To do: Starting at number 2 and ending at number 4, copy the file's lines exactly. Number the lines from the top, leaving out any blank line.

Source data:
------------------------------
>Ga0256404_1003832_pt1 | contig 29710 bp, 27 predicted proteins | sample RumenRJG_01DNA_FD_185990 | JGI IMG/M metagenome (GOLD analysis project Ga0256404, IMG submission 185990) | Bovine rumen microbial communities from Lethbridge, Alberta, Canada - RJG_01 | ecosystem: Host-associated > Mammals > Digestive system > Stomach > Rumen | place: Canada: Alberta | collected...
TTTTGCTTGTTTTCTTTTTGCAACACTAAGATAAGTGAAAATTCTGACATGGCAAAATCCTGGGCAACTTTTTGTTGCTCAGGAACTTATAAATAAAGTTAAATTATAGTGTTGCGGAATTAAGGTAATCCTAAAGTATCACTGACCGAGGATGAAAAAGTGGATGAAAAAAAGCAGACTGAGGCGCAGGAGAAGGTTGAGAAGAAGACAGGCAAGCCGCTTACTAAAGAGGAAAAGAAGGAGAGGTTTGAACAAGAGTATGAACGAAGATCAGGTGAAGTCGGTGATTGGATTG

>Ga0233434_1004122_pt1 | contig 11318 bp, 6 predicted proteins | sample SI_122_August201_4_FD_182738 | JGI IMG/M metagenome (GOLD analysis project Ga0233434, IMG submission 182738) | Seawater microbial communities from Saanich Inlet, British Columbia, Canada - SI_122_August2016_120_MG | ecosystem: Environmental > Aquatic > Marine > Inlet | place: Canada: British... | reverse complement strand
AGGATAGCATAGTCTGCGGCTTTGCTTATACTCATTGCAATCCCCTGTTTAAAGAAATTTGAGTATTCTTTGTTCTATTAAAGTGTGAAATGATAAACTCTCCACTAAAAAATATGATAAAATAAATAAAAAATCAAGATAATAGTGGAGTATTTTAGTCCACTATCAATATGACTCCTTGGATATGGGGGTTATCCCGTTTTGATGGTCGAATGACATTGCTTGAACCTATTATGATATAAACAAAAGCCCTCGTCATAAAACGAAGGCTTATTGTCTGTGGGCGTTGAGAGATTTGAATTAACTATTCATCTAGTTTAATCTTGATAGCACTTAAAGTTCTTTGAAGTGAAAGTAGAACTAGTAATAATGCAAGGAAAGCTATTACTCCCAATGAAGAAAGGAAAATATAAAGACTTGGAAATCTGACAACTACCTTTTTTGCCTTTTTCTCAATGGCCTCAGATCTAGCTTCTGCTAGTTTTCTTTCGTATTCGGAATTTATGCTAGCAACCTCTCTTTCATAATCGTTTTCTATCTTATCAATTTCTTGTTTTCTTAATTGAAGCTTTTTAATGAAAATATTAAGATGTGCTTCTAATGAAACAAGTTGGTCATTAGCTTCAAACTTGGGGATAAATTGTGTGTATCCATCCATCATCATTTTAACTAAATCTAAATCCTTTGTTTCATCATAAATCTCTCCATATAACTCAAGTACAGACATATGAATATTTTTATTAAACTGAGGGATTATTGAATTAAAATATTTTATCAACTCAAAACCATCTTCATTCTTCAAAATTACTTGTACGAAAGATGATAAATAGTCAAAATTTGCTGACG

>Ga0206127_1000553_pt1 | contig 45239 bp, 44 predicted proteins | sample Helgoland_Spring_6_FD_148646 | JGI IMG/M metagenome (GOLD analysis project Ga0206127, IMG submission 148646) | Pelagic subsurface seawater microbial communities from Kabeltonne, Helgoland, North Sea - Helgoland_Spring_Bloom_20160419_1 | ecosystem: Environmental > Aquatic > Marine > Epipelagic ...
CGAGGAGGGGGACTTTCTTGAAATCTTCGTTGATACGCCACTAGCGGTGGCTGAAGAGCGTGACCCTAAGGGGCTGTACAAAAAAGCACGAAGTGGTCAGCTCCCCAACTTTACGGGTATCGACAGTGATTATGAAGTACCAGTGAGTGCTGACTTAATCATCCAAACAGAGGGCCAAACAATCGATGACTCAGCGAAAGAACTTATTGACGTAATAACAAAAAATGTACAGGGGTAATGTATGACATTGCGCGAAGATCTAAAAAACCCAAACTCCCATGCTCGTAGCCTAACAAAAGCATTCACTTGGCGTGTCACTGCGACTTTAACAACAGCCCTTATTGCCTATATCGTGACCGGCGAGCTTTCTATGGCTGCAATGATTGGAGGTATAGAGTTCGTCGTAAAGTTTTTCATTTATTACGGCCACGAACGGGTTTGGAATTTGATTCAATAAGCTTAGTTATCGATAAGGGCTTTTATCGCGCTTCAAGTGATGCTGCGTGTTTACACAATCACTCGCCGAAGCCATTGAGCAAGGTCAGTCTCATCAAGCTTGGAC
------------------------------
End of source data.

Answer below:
TTTTGCTTGTTTTCTTTTTGCAACACTAAGATAAGTGAAAATTCTGACATGGCAAAATCCTGGGCAACTTTTTGTTGCTCAGGAACTTATAAATAAAGTTAAATTATAGTGTTGCGGAATTAAGGTAATCCTAAAGTATCACTGACCGAGGATGAAAAAGTGGATGAAAAAAAGCAGACTGAGGCGCAGGAGAAGGTTGAGAAGAAGACAGGCAAGCCGCTTACTAAAGAGGAAAAGAAGGAGAGGTTTGAACAAGAGTATGAACGAAGATCAGGTGAAGTCGGTGATTGGATTG

>Ga0233434_1004122_pt1 | contig 11318 bp, 6 predicted proteins | sample SI_122_August201_4_FD_182738 | JGI IMG/M metagenome (GOLD analysis project Ga0233434, IMG submission 182738) | Seawater microbial communities from Saanich Inlet, British Columbia, Canada - SI_122_August2016_120_MG | ecosystem: Environmental > Aquatic > Marine > Inlet | place: Canada: British... | reverse complement strand
AGGATAGCATAGTCTGCGGCTTTGCTTATACTCATTGCAATCCCCTGTTTAAAGAAATTTGAGTATTCTTTGTTCTATTAAAGTGTGAAATGATAAACTCTCCACTAAAAAATATGATAAAATAAATAAAAAATCAAGATAATAGTGGAGTATTTTAGTCCACTATCAATATGACTCCTTGGATATGGGGGTTATCCCGTTTTGATGGTCGAATGACATTGCTTGAACCTATTATGATATAAACAAAAGCCCTCGTCATAAAACGAAGGCTTATTGTCTGTGGGCGTTGAGAGATTTGAATTAACTATTCATCTAGTTTAATCTTGATAGCACTTAAAGTTCTTTGAAGTGAAAGTAGAACTAGTAATAATGCAAGGAAAGCTATTACTCCCAATGAAGAAAGGAAAATATAAAGACTTGGAAATCTGACAACTACCTTTTTTGCCTTTTTCTCAATGGCCTCAGATCTAGCTTCTGCTAGTTTTCTTTCGTATTCGGAATTTATGCTAGCAACCTCTCTTTCATAATCGTTTTCTATCTTATCAATTTCTTGTTTTCTTAATTGAAGCTTTTTAATGAAAATATTAAGATGTGCTTCTAATGAAACAAGTTGGTCATTAGCTTCAAACTTGGGGATAAATTGTGTGTATCCATCCATCATCATTTTAACTAAATCTAAATCCTTTGTTTCATCATAAATCTCTCCATATAACTCAAGTACAGACATATGAATATTTTTATTAAACTGAGGGATTATTGAATTAAAATATTTTATCAACTCAAAACCATCTTCATTCTTCAAAATTACTTGTACGAAAGATGATAAATAGTCAAAATTTGCTGACG